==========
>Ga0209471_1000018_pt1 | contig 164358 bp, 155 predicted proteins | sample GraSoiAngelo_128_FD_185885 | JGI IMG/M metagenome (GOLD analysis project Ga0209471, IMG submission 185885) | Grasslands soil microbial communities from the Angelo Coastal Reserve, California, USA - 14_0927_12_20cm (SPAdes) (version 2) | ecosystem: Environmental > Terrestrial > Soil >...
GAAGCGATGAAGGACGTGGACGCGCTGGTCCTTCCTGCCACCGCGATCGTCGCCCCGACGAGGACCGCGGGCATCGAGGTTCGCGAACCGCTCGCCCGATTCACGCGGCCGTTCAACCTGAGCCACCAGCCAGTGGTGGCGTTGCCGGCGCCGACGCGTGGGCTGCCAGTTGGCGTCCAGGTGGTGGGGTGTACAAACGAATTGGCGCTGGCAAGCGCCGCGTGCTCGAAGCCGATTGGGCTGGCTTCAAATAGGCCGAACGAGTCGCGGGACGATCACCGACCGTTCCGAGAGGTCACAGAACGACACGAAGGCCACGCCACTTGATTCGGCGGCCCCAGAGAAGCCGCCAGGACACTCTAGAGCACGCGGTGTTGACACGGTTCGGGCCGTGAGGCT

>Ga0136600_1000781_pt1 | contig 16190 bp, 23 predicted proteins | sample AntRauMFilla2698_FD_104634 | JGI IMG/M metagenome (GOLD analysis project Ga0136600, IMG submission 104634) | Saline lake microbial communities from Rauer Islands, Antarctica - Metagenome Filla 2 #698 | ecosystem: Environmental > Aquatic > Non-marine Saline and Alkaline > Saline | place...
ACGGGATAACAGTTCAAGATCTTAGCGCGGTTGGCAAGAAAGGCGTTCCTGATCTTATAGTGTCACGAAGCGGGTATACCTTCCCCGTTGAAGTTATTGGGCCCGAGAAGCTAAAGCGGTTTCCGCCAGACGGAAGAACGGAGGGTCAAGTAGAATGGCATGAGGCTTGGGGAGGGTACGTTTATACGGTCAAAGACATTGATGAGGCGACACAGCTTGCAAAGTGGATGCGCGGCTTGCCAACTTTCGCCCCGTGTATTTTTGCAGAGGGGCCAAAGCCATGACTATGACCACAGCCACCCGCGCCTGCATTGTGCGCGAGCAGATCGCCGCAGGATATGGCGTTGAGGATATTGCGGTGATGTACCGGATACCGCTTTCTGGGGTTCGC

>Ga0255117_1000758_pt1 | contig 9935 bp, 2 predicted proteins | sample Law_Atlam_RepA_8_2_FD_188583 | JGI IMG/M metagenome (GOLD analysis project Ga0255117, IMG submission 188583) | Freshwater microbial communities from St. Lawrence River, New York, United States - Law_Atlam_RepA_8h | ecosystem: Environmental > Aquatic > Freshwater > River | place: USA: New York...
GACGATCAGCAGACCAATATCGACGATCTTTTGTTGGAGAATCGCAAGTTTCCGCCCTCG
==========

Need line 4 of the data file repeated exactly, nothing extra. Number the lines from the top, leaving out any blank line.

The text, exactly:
ACGGGATAACAGTTCAAGATCTTAGCGCGGTTGGCAAGAAAGGCGTTCCTGATCTTATAGTGTCACGAAGCGGGTATACCTTCCCCGTTGAAGTTATTGGGCCCGAGAAGCTAAAGCGGTTTCCGCCAGACGGAAGAACGGAGGGTCAAGTAGAATGGCATGAGGCTTGGGGAGGGTACGTTTATACGGTCAAAGACATTGATGAGGCGACACAGCTTGCAAAGTGGATGCGCGGCTTGCCAACTTTCGCCCCGTGTATTTTTGCAGAGGGGCCAAAGCCATGACTATGACCACAGCCACCCGCGCCTGCATTGTGCGCGAGCAGATCGCCGCAGGATATGGCGTTGAGGATATTGCGGTGATGTACCGGATACCGCTTTCTGGGGTTCGC